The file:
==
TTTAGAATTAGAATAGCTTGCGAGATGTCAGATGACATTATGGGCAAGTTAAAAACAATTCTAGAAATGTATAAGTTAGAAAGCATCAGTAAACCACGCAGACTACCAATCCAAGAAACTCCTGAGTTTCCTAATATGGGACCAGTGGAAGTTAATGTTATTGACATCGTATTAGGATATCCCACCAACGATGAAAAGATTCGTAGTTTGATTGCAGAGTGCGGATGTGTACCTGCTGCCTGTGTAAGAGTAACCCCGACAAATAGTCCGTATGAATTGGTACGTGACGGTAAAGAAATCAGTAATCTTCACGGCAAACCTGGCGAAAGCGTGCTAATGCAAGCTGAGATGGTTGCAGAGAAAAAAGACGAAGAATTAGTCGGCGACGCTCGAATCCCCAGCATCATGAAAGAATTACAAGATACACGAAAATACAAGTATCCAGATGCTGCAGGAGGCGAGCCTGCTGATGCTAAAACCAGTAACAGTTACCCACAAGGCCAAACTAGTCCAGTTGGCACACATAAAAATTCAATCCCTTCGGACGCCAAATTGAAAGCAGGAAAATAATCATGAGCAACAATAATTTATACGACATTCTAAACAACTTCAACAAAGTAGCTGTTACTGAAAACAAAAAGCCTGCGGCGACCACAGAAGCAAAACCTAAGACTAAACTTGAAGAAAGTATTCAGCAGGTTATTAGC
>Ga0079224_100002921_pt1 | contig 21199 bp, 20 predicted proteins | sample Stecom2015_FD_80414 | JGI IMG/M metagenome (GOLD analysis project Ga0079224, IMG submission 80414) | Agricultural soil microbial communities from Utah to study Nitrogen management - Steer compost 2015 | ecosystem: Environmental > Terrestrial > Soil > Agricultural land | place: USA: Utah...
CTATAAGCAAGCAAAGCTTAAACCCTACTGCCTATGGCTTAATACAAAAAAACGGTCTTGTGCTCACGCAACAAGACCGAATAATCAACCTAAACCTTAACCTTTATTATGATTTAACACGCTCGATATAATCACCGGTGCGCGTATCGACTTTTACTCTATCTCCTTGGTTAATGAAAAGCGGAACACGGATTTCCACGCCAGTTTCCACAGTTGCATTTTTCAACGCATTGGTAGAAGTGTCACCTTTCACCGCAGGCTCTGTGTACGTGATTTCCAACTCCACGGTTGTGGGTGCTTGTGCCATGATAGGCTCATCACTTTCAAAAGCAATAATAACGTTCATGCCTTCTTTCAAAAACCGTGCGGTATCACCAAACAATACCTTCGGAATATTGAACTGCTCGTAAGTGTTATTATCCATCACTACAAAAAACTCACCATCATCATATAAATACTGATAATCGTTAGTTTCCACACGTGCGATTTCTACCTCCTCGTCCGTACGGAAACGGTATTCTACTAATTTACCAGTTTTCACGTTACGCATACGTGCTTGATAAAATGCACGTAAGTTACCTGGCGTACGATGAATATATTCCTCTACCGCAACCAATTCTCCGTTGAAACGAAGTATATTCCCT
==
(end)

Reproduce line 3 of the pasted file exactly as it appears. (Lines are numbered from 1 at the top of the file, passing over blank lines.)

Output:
CTATAAGCAAGCAAAGCTTAAACCCTACTGCCTATGGCTTAATACAAAAAAACGGTCTTGTGCTCACGCAACAAGACCGAATAATCAACCTAAACCTTAACCTTTATTATGATTTAACACGCTCGATATAATCACCGGTGCGCGTATCGACTTTTACTCTATCTCCTTGGTTAATGAAAAGCGGAACACGGATTTCCACGCCAGTTTCCACAGTTGCATTTTTCAACGCATTGGTAGAAGTGTCACCTTTCACCGCAGGCTCTGTGTACGTGATTTCCAACTCCACGGTTGTGGGTGCTTGTGCCATGATAGGCTCATCACTTTCAAAAGCAATAATAACGTTCATGCCTTCTTTCAAAAACCGTGCGGTATCACCAAACAATACCTTCGGAATATTGAACTGCTCGTAAGTGTTATTATCCATCACTACAAAAAACTCACCATCATCATATAAATACTGATAATCGTTAGTTTCCACACGTGCGATTTCTACCTCCTCGTCCGTACGGAAACGGTATTCTACTAATTTACCAGTTTTCACGTTACGCATACGTGCTTGATAAAATGCACGTAAGTTACCTGGCGTACGATGAATATATTCCTCTACCGCAACCAATTCTCCGTTGAAACGAAGTATATTCCCT